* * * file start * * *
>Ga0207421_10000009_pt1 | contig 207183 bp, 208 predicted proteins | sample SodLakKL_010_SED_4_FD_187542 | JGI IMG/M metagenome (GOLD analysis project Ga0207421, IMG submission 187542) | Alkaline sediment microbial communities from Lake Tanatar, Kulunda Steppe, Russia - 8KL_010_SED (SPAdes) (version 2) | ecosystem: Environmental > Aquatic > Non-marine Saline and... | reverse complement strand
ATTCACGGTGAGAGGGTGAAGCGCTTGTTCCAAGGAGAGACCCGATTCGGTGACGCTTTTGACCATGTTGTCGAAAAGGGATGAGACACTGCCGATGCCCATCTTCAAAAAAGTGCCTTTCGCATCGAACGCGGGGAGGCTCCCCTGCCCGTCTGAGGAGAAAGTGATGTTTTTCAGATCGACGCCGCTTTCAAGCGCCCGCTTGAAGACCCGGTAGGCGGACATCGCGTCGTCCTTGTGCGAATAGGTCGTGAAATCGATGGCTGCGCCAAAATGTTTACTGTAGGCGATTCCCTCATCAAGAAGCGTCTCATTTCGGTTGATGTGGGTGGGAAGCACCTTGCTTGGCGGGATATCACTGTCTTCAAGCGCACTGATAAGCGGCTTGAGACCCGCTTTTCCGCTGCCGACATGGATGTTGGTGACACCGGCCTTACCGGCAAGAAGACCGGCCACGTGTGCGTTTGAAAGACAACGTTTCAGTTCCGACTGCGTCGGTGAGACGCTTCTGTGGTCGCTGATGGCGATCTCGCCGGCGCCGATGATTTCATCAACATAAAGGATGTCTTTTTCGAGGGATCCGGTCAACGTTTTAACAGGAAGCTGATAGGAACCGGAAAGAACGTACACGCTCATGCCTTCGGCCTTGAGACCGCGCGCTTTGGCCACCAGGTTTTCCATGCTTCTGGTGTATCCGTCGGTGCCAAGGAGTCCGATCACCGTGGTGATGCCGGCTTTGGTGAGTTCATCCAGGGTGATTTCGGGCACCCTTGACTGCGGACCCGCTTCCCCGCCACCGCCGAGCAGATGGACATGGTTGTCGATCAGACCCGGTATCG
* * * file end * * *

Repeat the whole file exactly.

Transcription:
>Ga0207421_10000009_pt1 | contig 207183 bp, 208 predicted proteins | sample SodLakKL_010_SED_4_FD_187542 | JGI IMG/M metagenome (GOLD analysis project Ga0207421, IMG submission 187542) | Alkaline sediment microbial communities from Lake Tanatar, Kulunda Steppe, Russia - 8KL_010_SED (SPAdes) (version 2) | ecosystem: Environmental > Aquatic > Non-marine Saline and... | reverse complement strand
ATTCACGGTGAGAGGGTGAAGCGCTTGTTCCAAGGAGAGACCCGATTCGGTGACGCTTTTGACCATGTTGTCGAAAAGGGATGAGACACTGCCGATGCCCATCTTCAAAAAAGTGCCTTTCGCATCGAACGCGGGGAGGCTCCCCTGCCCGTCTGAGGAGAAAGTGATGTTTTTCAGATCGACGCCGCTTTCAAGCGCCCGCTTGAAGACCCGGTAGGCGGACATCGCGTCGTCCTTGTGCGAATAGGTCGTGAAATCGATGGCTGCGCCAAAATGTTTACTGTAGGCGATTCCCTCATCAAGAAGCGTCTCATTTCGGTTGATGTGGGTGGGAAGCACCTTGCTTGGCGGGATATCACTGTCTTCAAGCGCACTGATAAGCGGCTTGAGACCCGCTTTTCCGCTGCCGACATGGATGTTGGTGACACCGGCCTTACCGGCAAGAAGACCGGCCACGTGTGCGTTTGAAAGACAACGTTTCAGTTCCGACTGCGTCGGTGAGACGCTTCTGTGGTCGCTGATGGCGATCTCGCCGGCGCCGATGATTTCATCAACATAAAGGATGTCTTTTTCGAGGGATCCGGTCAACGTTTTAACAGGAAGCTGATAGGAACCGGAAAGAACGTACACGCTCATGCCTTCGGCCTTGAGACCGCGCGCTTTGGCCACCAGGTTTTCCATGCTTCTGGTGTATCCGTCGGTGCCAAGGAGTCCGATCACCGTGGTGATGCCGGCTTTGGTGAGTTCATCCAGGGTGATTTCGGGCACCCTTGACTGCGGACCCGCTTCCCCGCCACCGCCGAGCAGATGGACATGGTTGTCGATCAGACCCGGTATCG